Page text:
Stay with me here. I'm serious. I think Lonesome Dove can standcomparison to Leo Tolstoy's War and Peace. Of course, I've only read Tolstoy in translation, so chances are I've missed alot, but there is no question that McMurtry creates something here very close to that impossible dream: The Great American Novel. I dont know that any other American writer has ever suceeded on this scale, which is why I go to Tolstoy. McMurtry uses the Western as a starting point, but there is a little of everything here. Surely there has never been another American Western with so many varied characters, both men and and women. McMurtry juggles many different points of view, but manages to give each of his characters a unique voice. Most remarkable of all, I think, are the women in the book, who manage to escape the usual stereotypes of madonna or whore, even though many of them are, quite literally, prostitutes. Lonesome Dove is written in a deceptively simple, unpretentious style. I've just finished reading it for the second time. Despite its length it is really a fast read, since it is one of those books that demands to be taken with you where ever you go until you are done.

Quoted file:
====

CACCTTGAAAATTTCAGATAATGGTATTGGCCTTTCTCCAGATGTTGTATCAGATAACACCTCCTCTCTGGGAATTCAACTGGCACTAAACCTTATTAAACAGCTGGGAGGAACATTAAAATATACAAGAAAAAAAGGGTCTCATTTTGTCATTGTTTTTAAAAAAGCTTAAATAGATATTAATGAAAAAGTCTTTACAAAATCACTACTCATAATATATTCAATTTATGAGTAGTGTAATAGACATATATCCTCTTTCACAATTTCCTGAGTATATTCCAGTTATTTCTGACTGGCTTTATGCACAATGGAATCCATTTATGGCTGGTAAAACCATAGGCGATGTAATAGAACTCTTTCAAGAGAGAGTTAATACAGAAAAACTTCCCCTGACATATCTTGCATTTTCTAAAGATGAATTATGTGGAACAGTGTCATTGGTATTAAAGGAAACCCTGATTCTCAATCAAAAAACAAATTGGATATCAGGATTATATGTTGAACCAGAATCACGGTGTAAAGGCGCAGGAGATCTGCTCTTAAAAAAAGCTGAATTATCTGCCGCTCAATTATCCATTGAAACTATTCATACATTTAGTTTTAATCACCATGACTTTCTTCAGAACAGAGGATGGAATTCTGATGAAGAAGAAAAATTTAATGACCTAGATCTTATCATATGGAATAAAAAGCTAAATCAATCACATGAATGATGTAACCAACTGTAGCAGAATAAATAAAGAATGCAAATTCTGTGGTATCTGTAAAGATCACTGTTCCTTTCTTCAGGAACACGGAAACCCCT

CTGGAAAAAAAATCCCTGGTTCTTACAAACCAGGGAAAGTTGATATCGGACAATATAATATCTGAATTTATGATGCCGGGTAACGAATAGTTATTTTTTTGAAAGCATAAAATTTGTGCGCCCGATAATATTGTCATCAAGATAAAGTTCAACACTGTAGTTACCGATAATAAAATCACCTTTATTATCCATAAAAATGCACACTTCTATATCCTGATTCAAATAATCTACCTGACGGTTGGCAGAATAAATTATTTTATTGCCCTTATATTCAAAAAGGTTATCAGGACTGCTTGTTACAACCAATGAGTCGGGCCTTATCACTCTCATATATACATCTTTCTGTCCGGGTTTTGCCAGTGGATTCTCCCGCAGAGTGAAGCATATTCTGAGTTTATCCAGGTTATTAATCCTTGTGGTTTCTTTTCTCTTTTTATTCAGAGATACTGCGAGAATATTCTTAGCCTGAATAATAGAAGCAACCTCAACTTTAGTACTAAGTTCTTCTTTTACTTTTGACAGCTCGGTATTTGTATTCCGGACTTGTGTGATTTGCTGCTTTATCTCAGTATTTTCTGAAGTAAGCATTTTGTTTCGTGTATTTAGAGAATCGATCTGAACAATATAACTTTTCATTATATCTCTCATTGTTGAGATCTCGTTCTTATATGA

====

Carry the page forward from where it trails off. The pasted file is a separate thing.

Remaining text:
Lonesome Dove is a modern classic. Winner of the Pulitzer Prize for fiction, the popularity of this book, the acclaim it has received and the cult status it has achieved with readers has tended to overshadow some of Larry McMurtry's other work and the attention to this one book has even become tiresome to the curmudgeonly Texas author. However, as a frequent reader of the prolific writer's fiction, I can attest to the fact that it is McMurtry's finest book and the one that gave readers his most memorable characters - the talkative, colorful Gus McCrae and the taciturn, deliberate Woodrow Call - aging former Texas Rangers who run a down-at-the-heels ranch near the Mexican border that they subsidize with cattle stolen on nocturnal raids across the border. The novel is about an epic cattle drive all the way from southern Texas to Montana. This famous "long drive" was actually a rare occurrence in the historic west as the expansion of the railroad system made long cattle drives unnecessary. While most cowboys who lived in the era of the cattle drives - which were driven by economic necessity in the years following the Civil War when there was a large market for beef in the north than could only be filled by the millions of head of cattle that had been left to breed on Texas pastures during the long years of conflict - went on a drive or two from Texas to Kansas as a rite of passage, a drive from the southern border of the country to its northern extreme would have been truly epic. In Lonesome Dove the drovers experience and overcome rainstorms and stampedes, treacherous crossings of swollen rivers, disloyal comrades, raiding Indians and a deviant, sadistic half-breed killer who stalks the cowboys and their retinue.Read more ›